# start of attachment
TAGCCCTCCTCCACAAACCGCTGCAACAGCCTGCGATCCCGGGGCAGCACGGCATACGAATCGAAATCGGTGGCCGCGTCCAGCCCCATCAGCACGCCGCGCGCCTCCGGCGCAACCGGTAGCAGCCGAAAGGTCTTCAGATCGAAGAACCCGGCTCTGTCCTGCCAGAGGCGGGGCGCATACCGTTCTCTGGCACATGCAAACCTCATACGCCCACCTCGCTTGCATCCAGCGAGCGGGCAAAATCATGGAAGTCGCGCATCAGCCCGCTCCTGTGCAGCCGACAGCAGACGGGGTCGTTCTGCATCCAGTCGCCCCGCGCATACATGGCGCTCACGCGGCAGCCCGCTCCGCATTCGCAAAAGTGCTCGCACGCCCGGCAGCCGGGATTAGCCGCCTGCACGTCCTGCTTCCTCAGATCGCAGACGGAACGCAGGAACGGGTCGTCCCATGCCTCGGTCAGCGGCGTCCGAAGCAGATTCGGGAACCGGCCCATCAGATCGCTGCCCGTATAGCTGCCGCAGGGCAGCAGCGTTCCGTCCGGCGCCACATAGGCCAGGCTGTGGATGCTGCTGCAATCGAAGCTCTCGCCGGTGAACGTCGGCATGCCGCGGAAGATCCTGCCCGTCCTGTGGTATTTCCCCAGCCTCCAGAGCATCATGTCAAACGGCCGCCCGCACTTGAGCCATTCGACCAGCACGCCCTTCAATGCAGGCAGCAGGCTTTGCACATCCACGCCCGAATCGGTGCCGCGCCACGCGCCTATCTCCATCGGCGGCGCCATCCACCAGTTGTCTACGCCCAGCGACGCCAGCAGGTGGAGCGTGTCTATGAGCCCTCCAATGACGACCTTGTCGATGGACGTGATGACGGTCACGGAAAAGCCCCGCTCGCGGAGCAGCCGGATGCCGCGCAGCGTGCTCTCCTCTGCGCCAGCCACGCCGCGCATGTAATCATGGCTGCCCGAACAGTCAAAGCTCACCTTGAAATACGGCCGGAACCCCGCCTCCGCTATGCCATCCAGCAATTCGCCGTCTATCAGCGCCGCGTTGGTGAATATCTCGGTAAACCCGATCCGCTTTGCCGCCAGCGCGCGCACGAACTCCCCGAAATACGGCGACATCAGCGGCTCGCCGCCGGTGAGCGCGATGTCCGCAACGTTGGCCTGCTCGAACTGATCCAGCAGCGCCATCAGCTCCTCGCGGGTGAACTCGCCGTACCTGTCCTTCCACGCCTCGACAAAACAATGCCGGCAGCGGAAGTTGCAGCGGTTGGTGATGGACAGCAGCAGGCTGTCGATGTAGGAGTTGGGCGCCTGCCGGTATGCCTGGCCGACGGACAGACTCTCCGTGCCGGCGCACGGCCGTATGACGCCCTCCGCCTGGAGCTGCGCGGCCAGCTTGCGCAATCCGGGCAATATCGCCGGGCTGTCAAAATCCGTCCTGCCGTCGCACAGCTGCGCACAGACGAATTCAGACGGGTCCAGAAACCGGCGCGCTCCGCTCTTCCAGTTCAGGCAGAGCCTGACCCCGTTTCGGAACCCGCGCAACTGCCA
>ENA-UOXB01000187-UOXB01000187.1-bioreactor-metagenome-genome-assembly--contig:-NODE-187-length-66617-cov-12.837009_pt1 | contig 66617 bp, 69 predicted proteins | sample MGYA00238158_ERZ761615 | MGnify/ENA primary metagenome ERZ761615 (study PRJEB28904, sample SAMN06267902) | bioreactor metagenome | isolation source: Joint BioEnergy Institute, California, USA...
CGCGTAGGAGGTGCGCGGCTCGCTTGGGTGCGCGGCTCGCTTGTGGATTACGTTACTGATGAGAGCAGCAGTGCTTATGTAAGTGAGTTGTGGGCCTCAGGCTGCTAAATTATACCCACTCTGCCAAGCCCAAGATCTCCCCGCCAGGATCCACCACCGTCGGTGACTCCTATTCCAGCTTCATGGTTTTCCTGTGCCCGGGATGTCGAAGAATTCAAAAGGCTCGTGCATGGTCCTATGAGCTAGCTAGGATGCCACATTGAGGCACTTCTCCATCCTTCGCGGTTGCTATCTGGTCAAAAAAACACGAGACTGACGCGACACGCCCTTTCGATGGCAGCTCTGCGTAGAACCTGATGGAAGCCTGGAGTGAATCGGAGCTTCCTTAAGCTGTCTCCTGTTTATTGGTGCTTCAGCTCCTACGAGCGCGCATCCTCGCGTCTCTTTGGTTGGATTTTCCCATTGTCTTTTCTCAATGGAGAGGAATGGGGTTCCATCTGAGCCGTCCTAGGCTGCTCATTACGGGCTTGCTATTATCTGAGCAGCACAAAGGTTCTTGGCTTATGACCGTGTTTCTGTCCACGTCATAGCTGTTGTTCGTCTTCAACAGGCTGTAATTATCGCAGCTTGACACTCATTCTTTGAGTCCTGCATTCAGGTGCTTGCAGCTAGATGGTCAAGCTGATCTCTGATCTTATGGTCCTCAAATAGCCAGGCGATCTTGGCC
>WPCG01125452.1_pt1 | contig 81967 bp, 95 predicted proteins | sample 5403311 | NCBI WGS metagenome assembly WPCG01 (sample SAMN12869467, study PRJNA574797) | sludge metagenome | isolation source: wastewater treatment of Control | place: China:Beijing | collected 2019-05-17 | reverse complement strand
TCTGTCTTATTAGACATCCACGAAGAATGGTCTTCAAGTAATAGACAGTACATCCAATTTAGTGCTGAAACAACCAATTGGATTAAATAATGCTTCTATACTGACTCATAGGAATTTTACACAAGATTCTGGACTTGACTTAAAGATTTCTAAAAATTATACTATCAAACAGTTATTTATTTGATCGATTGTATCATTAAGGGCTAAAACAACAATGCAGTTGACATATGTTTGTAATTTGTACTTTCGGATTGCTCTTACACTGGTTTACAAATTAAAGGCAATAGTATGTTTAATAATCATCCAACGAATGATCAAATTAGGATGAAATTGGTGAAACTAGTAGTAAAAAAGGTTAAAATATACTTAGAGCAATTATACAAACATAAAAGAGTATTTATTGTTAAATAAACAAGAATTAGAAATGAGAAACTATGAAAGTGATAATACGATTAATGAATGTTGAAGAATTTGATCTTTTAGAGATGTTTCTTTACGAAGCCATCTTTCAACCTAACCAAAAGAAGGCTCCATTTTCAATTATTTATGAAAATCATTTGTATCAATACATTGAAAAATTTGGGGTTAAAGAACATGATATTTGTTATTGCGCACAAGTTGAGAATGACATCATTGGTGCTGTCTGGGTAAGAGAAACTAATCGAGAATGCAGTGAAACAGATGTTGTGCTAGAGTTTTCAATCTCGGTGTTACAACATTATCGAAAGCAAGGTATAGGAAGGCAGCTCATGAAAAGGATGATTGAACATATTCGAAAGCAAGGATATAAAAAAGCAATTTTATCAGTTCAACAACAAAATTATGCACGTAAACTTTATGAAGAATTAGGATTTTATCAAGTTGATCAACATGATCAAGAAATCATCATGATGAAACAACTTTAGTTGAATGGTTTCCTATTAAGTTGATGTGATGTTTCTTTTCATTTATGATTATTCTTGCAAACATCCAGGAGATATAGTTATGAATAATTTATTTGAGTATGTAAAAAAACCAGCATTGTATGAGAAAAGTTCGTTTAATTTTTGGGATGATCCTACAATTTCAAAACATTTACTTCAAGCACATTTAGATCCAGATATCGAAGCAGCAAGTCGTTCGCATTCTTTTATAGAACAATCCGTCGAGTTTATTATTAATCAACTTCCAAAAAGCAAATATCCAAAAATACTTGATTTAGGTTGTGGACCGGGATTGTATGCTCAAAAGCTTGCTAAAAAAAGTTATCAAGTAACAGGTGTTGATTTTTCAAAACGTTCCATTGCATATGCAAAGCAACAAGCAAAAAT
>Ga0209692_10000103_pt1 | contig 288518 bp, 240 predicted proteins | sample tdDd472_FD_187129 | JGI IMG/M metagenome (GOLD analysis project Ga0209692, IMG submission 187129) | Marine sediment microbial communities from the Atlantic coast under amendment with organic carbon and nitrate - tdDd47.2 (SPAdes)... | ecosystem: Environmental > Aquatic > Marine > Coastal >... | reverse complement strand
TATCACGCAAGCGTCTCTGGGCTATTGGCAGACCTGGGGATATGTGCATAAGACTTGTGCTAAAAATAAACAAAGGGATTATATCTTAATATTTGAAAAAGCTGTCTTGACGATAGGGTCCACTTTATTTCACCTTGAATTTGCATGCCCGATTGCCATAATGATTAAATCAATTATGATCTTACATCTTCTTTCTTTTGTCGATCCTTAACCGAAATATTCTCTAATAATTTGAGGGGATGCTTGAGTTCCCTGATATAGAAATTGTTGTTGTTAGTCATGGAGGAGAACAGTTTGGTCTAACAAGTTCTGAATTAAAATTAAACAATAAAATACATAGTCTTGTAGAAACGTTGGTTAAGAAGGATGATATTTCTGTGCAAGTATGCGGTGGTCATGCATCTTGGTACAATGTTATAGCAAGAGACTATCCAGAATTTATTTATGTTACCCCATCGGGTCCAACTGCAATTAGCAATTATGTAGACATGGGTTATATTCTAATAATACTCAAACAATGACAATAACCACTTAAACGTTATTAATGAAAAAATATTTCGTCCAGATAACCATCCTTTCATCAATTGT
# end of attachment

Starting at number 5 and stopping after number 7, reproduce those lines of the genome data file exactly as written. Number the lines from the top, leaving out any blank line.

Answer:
TCTGTCTTATTAGACATCCACGAAGAATGGTCTTCAAGTAATAGACAGTACATCCAATTTAGTGCTGAAACAACCAATTGGATTAAATAATGCTTCTATACTGACTCATAGGAATTTTACACAAGATTCTGGACTTGACTTAAAGATTTCTAAAAATTATACTATCAAACAGTTATTTATTTGATCGATTGTATCATTAAGGGCTAAAACAACAATGCAGTTGACATATGTTTGTAATTTGTACTTTCGGATTGCTCTTACACTGGTTTACAAATTAAAGGCAATAGTATGTTTAATAATCATCCAACGAATGATCAAATTAGGATGAAATTGGTGAAACTAGTAGTAAAAAAGGTTAAAATATACTTAGAGCAATTATACAAACATAAAAGAGTATTTATTGTTAAATAAACAAGAATTAGAAATGAGAAACTATGAAAGTGATAATACGATTAATGAATGTTGAAGAATTTGATCTTTTAGAGATGTTTCTTTACGAAGCCATCTTTCAACCTAACCAAAAGAAGGCTCCATTTTCAATTATTTATGAAAATCATTTGTATCAATACATTGAAAAATTTGGGGTTAAAGAACATGATATTTGTTATTGCGCACAAGTTGAGAATGACATCATTGGTGCTGTCTGGGTAAGAGAAACTAATCGAGAATGCAGTGAAACAGATGTTGTGCTAGAGTTTTCAATCTCGGTGTTACAACATTATCGAAAGCAAGGTATAGGAAGGCAGCTCATGAAAAGGATGATTGAACATATTCGAAAGCAAGGATATAAAAAAGCAATTTTATCAGTTCAACAACAAAATTATGCACGTAAACTTTATGAAGAATTAGGATTTTATCAAGTTGATCAACATGATCAAGAAATCATCATGATGAAACAACTTTAGTTGAATGGTTTCCTATTAAGTTGATGTGATGTTTCTTTTCATTTATGATTATTCTTGCAAACATCCAGGAGATATAGTTATGAATAATTTATTTGAGTATGTAAAAAAACCAGCATTGTATGAGAAAAGTTCGTTTAATTTTTGGGATGATCCTACAATTTCAAAACATTTACTTCAAGCACATTTAGATCCAGATATCGAAGCAGCAAGTCGTTCGCATTCTTTTATAGAACAATCCGTCGAGTTTATTATTAATCAACTTCCAAAAAGCAAATATCCAAAAATACTTGATTTAGGTTGTGGACCGGGATTGTATGCTCAAAAGCTTGCTAAAAAAAGTTATCAAGTAACAGGTGTTGATTTTTCAAAACGTTCCATTGCATATGCAAAGCAACAAGCAAAAAT
>Ga0209692_10000103_pt1 | contig 288518 bp, 240 predicted proteins | sample tdDd472_FD_187129 | JGI IMG/M metagenome (GOLD analysis project Ga0209692, IMG submission 187129) | Marine sediment microbial communities from the Atlantic coast under amendment with organic carbon and nitrate - tdDd47.2 (SPAdes)... | ecosystem: Environmental > Aquatic > Marine > Coastal >... | reverse complement strand
TATCACGCAAGCGTCTCTGGGCTATTGGCAGACCTGGGGATATGTGCATAAGACTTGTGCTAAAAATAAACAAAGGGATTATATCTTAATATTTGAAAAAGCTGTCTTGACGATAGGGTCCACTTTATTTCACCTTGAATTTGCATGCCCGATTGCCATAATGATTAAATCAATTATGATCTTACATCTTCTTTCTTTTGTCGATCCTTAACCGAAATATTCTCTAATAATTTGAGGGGATGCTTGAGTTCCCTGATATAGAAATTGTTGTTGTTAGTCATGGAGGAGAACAGTTTGGTCTAACAAGTTCTGAATTAAAATTAAACAATAAAATACATAGTCTTGTAGAAACGTTGGTTAAGAAGGATGATATTTCTGTGCAAGTATGCGGTGGTCATGCATCTTGGTACAATGTTATAGCAAGAGACTATCCAGAATTTATTTATGTTACCCCATCGGGTCCAACTGCAATTAGCAATTATGTAGACATGGGTTATATTCTAATAATACTCAAACAATGACAATAACCACTTAAACGTTATTAATGAAAAAATATTTCGTCCAGATAACCATCCTTTCATCAATTGT